Everyone Deserves the Right to Try: Empowering the Terminally Ill to Take Control of their TreatmentPosted on February 11, 2014 | Type: Policy Report | Author: Christina Corieri
For patients suffering from terminal illnesses, the federal Food and Drug Administration (FDA) is the arbiter of life and death. These patients, suffering from diseases ranging from ALS to Zellweger Syndrome, face little chance of recovery. For patients like Kianna, investigational medicines provide a glimmer of hope. The FDA, however, often stands between the patients and the treatments that may alleviate their symptoms or provide a cure. To access these treatments, patients must either go through a lengthy FDA exemption process or wait for the treatments to receive FDA approval, which can take a decade or more and cost hundreds of millions of dollars. Sadly, over half a million cancer patients and thousands of patients with other terminal illnesses die each year as the bureaucratic wheels at the FDA slowly turn.
A Vision for Education and the Future of LearningPosted on January 18, 2014 | Type: Policy Report | Author: Jonathan Butcher
Decades of stagnant student test scores and underwhelming high school graduation rates in Arizona and around the country substantiate Mitra’s isolated findings. Traditional classrooms cannot equip every child for whatever their unique future holds, whether they move on to college or enter the job market. In fact, school, as we have known it, may be part of the problem. Students shouldn’t be assigned to a school based on their ZIP code. They should be free to choose the best classes, tutors, or extracurricular activities from a menu of options online or in traditional classrooms, no matter where they live.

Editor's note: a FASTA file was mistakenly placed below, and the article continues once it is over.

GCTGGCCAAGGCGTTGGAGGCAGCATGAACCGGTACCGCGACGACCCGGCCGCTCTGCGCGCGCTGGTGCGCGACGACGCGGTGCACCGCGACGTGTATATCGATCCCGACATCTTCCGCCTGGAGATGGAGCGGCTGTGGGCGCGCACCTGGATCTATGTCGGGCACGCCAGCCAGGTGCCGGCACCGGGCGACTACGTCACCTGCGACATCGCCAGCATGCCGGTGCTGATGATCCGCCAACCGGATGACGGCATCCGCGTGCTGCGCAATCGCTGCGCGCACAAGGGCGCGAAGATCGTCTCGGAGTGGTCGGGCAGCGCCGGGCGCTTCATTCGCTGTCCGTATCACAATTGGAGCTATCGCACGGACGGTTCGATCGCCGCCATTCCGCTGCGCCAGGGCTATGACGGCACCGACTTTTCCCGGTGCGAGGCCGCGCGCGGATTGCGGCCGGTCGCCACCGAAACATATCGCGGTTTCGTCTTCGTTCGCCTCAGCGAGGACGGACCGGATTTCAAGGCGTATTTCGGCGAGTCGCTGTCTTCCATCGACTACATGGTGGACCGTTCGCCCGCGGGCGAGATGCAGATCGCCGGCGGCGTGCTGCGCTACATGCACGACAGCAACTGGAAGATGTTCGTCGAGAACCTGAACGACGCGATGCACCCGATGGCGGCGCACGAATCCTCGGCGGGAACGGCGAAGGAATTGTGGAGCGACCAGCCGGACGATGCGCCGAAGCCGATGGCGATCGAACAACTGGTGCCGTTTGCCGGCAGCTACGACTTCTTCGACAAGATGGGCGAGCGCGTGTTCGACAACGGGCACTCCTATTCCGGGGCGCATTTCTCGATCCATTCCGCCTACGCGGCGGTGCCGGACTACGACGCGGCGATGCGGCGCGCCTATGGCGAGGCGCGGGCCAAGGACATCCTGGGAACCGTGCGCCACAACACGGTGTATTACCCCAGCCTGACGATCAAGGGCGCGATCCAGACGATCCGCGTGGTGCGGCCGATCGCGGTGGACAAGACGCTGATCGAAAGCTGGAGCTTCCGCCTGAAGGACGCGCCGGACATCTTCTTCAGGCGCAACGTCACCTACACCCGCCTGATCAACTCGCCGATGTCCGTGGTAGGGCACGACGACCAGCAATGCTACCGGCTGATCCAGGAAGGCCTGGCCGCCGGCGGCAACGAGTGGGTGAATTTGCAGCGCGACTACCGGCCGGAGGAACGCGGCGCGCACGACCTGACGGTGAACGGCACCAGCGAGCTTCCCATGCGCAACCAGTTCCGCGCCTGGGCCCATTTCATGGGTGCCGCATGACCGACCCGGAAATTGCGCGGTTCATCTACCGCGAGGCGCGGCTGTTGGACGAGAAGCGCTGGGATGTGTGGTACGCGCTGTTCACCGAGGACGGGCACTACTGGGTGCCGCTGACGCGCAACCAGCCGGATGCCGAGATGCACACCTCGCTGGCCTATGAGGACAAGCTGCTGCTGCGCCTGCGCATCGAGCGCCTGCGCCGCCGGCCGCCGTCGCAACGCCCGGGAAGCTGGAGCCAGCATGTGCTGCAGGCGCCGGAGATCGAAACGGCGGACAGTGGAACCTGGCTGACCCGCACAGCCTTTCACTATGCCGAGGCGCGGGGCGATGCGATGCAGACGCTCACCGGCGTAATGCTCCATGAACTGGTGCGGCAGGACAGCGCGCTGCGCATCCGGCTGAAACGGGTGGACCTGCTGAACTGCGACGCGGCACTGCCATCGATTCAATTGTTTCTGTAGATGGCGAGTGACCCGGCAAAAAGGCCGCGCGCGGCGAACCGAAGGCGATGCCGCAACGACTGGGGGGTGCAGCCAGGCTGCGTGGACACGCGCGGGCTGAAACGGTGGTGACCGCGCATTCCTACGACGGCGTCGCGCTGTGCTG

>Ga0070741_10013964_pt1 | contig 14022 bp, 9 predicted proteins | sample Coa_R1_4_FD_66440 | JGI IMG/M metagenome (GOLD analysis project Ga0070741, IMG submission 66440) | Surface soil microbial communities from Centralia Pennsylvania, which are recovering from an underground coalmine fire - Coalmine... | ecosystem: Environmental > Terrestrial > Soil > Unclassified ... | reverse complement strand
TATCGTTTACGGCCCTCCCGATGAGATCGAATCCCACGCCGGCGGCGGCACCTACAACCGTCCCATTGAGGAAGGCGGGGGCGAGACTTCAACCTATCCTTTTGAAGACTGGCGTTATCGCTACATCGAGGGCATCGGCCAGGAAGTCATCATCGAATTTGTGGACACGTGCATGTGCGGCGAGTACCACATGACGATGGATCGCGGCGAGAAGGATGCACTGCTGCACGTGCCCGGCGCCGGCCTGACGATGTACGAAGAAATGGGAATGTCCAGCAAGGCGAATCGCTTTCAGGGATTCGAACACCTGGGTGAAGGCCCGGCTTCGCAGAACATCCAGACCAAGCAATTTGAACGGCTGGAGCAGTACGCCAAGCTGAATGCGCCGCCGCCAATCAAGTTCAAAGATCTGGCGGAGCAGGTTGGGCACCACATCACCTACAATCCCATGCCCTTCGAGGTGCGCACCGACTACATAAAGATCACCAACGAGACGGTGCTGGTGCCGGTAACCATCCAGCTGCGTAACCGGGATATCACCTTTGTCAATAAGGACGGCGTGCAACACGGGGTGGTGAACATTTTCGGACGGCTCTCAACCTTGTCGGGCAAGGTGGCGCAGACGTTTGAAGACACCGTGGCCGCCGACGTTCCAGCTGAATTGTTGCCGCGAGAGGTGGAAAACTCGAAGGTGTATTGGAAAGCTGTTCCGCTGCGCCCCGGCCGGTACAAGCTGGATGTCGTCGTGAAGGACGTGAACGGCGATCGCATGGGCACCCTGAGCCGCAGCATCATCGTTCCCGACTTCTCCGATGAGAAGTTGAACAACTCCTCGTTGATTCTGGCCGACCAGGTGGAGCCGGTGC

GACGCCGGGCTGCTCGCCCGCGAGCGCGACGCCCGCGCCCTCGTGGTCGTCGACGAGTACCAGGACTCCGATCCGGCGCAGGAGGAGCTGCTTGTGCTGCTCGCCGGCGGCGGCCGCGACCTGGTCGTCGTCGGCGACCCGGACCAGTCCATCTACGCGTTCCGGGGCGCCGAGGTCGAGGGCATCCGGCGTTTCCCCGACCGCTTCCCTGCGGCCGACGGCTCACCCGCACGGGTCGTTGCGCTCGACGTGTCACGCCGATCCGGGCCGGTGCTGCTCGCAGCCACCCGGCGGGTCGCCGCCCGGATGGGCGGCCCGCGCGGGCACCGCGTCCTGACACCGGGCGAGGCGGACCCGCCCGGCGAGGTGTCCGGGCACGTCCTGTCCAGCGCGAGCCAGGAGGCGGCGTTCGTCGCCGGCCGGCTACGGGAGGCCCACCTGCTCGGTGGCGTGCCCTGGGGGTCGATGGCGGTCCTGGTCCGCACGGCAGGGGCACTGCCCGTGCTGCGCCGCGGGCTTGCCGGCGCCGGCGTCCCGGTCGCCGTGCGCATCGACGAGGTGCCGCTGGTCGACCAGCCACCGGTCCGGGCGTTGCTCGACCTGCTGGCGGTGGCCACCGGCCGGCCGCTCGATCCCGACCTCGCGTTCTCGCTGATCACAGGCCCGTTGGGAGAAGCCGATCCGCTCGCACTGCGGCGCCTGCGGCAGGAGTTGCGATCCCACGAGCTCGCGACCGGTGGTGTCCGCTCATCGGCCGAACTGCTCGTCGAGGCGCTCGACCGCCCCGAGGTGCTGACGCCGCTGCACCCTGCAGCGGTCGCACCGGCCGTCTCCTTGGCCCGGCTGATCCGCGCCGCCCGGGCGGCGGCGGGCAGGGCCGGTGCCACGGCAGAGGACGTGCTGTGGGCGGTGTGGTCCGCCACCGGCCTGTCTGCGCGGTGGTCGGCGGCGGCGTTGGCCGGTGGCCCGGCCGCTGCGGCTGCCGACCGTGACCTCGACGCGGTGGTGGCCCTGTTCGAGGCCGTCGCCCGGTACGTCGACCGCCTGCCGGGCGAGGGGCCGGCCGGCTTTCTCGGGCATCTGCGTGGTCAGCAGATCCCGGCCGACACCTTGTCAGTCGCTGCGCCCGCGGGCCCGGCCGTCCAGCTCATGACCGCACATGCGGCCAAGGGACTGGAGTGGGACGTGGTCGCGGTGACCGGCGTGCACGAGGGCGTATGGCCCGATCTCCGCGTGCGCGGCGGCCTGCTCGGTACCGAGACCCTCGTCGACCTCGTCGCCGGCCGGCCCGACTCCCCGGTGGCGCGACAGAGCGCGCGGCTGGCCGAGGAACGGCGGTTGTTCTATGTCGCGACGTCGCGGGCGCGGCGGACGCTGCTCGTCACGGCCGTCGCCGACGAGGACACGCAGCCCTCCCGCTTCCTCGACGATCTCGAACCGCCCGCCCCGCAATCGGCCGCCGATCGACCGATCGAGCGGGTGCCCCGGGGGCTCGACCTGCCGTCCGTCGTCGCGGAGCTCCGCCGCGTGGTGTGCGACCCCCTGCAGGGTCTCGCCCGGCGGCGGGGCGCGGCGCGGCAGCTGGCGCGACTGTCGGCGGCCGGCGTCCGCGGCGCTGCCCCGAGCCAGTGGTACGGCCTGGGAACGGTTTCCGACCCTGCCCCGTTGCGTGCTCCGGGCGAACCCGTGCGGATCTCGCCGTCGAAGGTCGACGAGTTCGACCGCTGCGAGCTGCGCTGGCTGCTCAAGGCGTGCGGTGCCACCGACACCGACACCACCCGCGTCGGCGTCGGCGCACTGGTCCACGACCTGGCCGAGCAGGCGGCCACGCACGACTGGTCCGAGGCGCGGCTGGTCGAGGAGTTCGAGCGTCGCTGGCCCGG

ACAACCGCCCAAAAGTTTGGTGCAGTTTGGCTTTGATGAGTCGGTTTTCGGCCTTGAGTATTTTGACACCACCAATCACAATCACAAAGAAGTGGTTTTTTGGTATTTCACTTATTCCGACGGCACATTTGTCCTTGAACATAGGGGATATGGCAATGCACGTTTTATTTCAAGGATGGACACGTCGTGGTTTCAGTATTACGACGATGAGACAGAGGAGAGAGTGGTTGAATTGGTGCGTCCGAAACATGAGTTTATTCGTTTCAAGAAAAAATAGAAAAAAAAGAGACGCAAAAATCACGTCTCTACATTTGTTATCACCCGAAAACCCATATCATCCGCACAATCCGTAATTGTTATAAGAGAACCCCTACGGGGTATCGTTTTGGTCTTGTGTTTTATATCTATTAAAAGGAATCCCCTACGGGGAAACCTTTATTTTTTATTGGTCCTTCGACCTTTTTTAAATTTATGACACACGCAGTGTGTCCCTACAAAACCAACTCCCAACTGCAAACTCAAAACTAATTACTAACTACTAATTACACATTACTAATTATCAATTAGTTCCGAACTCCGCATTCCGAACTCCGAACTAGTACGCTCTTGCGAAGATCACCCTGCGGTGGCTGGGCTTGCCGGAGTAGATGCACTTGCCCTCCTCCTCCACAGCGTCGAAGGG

Out of Sight: How Special Taxing Districts Circumvent Spending Limits and Decrease Accountability in GovernmentPosted on January 09, 2014 | Type: Policy Report | Author: Stephen Slivinski
Special taxing districts are all the rage. They are now the fastest growing form of government, even though they often operate out of sight and out of mind for most voters and taxpayers. These often unnoticed local governments have the power to tax and spend like municipalities and are set up to provide a specific service. They have contributed heavily to the overall growth of local government spending and debt loads, all while operating virtually behind the scenes and at a lower standard of accountability than traditional local governments. Many taxpayers don’t even realize they are paying taxes to these government-like entities. The number of special districts has grown rapidly because special districts are not subject to many of the spending and debt limits municipal governments face. This has encouraged local governments to circumvent those limits by creating more special districts. Statistical analysis of states and cities across the nation shows that the share of local spending attributable to special districts correlates strongly with more overall per capita local government spending.
A New Day for School Choice: Education Savings Accounts Turn 3 Years OldPosted on December 16, 2013 | Type: Policy Report | Author: Jonathan Butcher
This policy brief reviews the accounts’ first years of operation. Legislative changes since lawmakers enacted the accounts have given more children access, and in 2013, researchers conducted the first studies of how families are using the accounts. This brief will cover the new legislation and research, along with developments in a lawsuit that an Arizona teachers’ union and school boards’ association filed against the accounts. Finally, this report will offer three recommendations for education savings account expansion, fraud prevention, and academic transparency.
Dollars, Flexibility, and an Effective Education: Parent Voices on Arizona’s Education Savings AccountsPosted on October 03, 2013 | Type: Policy Report | Author: Jonathan Butcher
Arizona’s education savings accounts are the most innovative way for parents to find a great education for their child. The Arizona Department of Education deposits 90 percent of an eligible child’s funding from the state funding formula into a parent’s private bank account. Families then use a debit card or an online payment service such as PayPal to pay for such expenses as textbooks, private school tuition, online classes, and tutors. Each account results in a cost-savings to the taxpayer, demonstrating that a high-quality education can be provided for less than what taxpayers pay for public schools.